Notre Dame basketball: Steady Atkins ND’s new ‘voice’

South Bend Tribune

Sensing the season was slipping away last March, Notre Dame point guard Eric Atkins wanted to say something.

He instead stayed silent and hoped that someone with more experience would straighten out the Irish when the effort and energy slid south early in the third-round NCAA tournament game against Iowa State.

When nobody said anything and Atkins decided it was time to voice his opinion, it was too late. The Irish were headed toward another early postseason exit. There was little good to glean from that night at University of Dayton (Ohio) Arena, yet Atkins often circles back to that game as a reminder of what he needs to do for the Irish to be better.

“I should have brought us together and made us focus more and get back on track,” said Atkins, who averaged 11.3 points, 2.6 rebounds and 5.5 assists last season. “We went too long without anyone talking or having a voice or stepping up.

“That should have been me.”

That now has to be him. The Irish have four seniors — all starters - — off last year’s squad that finished 25-10, but nobody has done more in the program than Atkins. His game and his ways have remained much the same since he arrived from Columbia, Md., and earned a key role with a veteran group that finished 27-7 in 2010-11.

Atkins plays with a steadiness that doesn’t draw the spotlight. He rarely forces the issue, routinely takes care of the ball and seldom tries to do more than he can. He’s there with the same effort every day in practice, every night in games. An extended senior season will see Atkins (101 career games) challenge the school record for games played, currently held by another point guard, Tory Jackson (136).

He always sits in the seat immediately next to coach Mike Brey during film sessions — “It’s not even by design” — and his pregame routine still includes a bag of Gummy Bears and a bottle of apple juice.

What has changed for Atkins is his voice. As a freshman, he deferred to fifth-year senior Ben Hansbrough, whose laser-like intensity helped drive the Irish to a special season that no one saw coming. In seasons that followed, Atkins allowed that year’s senior/seniors to have the strongest say.

Now set to become a three-year starter and one of the few three-time team captains — and the first during Brey’s 14-year tenure — the 6-foot-2, 182-pound Atkins accepts that for the Irish to get to where they want to go, be it in their first run through the Atlantic Coast Conference or the postseason, his voice has to be the most constant and consistent.

“I’ve kind of learned on my own, learned along the way,” he said. “I took some bumps and bruises with my leadership by not talking as much as I should.”

That changed in the offseason during the daily pickup sessions. In the past, Atkins would shoot at a side basket until someone with more clout determined teams. This summer, he was the one playing the role of general manager, deciding who was going to run against whom. If one team had a competitive advantage over the other, Atkins would fix it. Another team needed to swap a big for a perimeter player? Atkins made the switch.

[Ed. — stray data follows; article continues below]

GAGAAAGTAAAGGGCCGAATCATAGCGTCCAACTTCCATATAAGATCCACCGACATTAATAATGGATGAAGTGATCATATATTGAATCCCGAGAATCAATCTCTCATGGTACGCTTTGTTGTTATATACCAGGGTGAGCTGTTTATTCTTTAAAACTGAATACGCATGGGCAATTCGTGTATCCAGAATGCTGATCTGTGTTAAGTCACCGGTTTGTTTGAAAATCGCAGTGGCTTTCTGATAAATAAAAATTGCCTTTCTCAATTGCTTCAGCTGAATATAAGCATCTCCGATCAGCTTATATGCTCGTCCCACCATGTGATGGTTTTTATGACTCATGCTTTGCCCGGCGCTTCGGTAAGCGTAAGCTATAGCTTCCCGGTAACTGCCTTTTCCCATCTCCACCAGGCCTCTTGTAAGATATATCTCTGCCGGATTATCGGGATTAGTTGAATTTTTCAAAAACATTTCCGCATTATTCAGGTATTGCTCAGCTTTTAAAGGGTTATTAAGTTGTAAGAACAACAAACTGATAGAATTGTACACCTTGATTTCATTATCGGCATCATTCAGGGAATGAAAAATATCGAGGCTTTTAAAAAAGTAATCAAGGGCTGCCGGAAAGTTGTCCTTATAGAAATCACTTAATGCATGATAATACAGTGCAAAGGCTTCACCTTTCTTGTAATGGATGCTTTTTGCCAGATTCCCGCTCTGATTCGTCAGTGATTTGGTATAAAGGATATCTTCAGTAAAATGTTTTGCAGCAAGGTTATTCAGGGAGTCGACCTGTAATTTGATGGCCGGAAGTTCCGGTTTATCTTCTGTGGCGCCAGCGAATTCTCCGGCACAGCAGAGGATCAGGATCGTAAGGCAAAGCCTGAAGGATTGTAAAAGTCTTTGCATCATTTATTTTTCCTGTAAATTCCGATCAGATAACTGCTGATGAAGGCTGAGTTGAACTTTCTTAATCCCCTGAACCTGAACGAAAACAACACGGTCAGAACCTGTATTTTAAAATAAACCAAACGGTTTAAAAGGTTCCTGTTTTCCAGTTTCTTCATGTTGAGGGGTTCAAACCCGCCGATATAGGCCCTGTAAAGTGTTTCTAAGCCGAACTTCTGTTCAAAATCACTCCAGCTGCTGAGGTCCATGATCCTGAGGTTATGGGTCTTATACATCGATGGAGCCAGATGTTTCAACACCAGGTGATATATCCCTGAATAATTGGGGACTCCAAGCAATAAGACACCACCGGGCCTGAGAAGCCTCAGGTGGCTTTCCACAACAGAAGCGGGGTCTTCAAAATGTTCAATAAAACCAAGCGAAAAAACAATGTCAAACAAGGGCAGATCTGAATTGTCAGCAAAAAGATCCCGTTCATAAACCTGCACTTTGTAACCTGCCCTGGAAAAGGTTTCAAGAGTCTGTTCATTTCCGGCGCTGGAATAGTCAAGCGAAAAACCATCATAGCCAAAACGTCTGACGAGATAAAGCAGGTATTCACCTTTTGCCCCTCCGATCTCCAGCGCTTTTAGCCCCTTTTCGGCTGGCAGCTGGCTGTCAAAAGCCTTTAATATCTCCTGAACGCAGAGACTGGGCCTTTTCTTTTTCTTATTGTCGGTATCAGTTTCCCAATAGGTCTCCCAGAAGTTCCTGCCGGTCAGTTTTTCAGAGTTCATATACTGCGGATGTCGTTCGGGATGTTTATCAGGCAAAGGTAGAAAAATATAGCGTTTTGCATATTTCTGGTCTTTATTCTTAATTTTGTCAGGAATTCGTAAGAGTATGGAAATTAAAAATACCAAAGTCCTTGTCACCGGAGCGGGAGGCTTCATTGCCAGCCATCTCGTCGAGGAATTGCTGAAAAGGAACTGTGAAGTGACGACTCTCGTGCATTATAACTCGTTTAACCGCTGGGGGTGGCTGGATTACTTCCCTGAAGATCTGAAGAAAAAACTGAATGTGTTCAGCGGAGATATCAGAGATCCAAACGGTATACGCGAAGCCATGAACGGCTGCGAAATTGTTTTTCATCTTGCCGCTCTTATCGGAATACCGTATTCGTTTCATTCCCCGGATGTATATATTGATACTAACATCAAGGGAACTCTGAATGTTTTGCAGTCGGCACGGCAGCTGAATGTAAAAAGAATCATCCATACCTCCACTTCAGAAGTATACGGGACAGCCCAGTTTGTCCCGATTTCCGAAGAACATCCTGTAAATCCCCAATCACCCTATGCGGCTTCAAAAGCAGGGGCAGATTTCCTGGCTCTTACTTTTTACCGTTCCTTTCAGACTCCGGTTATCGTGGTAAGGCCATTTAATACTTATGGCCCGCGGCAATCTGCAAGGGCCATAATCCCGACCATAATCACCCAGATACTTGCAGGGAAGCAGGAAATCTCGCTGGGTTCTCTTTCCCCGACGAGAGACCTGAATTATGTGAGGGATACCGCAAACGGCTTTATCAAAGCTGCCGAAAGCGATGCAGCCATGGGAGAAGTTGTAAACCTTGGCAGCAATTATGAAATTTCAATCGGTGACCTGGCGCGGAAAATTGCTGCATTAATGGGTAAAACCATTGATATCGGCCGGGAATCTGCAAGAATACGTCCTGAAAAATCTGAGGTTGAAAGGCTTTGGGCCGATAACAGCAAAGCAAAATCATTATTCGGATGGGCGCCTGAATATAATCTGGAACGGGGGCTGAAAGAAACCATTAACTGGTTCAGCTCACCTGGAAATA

That voice has remained through preseason practices.

“I think I’m doing my best job just talking all the time, making sure people are where they need to be and are accountable,” he said.

The confidence Atkins has in his voice carries over to his teammates.

“The confidence he has, he is the guy we all look to to run the team,” said junior swingman Pat Connaughton. “I feel a lot more confident this year because of him.”

Much attention this fall has focused on Irish other than Atkins. Like Jerian Grant, a first team All-ACC preseason selection that could be on the verge of having his best and biggest season. Or how power forwards Zach Auguste, Tom Knight and Garrick Sherman will compensate for the graduation of former first team All-Big East selection Jack Cooley. Or former Marian standout and McDonald’s All-American guard Demetrius Jackson and his transition to college as a freshman. Or what life in the ACC will be like for the Irish.

Atkins often gets lost in the shuffle. One preseason publication even identified him as Eric Watkins.

Inside the Irish locker room, there’s no mistaking Atkins’ name or game.

“He truly feels it’s his team and he’s the voice,” Brey said. “I’ve been really impressed with how he’s kind of run things. I’m really confident with him leading us as a four-year guy.”

The Irish know it.

“There’s no one more respected than Eric Atkins,” Brey said.

Named Tuesday to the preseason watch list for the Bob Cousy Award, given at season’s end to the nation’s top point guard, Atkins has never received a postseason honor outside the program. As a freshman on a veteran team, he averaged 25.4 minutes a game and led the Big East in assist/turnover ratio (2.56), but didn’t earn a spot on the all-rookie team. He led the conference in minutes played for league games last season (39.9), but that didn’t draw so much as an honorable mention All-Big East selection.

Some recognition was supposed to surface over the summer when he was invited to audition for a United States roster spot at the World University Games. Atkins barely had time to unpack before he was headed home from Colorado Springs. He was released after two days of training camp.

“A lot of people under-appreciate the type of point guard and type of player he is,” Connaughton said. “He just comes in night-in and night-out and is consistent.”

It all privately drives Atkins to be better.

“I don’t understand it,” Brey said of the lack of recognition/appreciation for Atkins. “That’s frustrating for me, maybe because he’s not flashy.

“There’s not a more efficient point guard in the country.”

Notre Dame guard Eric Atkins needs to be the constant and consisten voice of the Irish this season. SBT Photo/JAMES BROSHER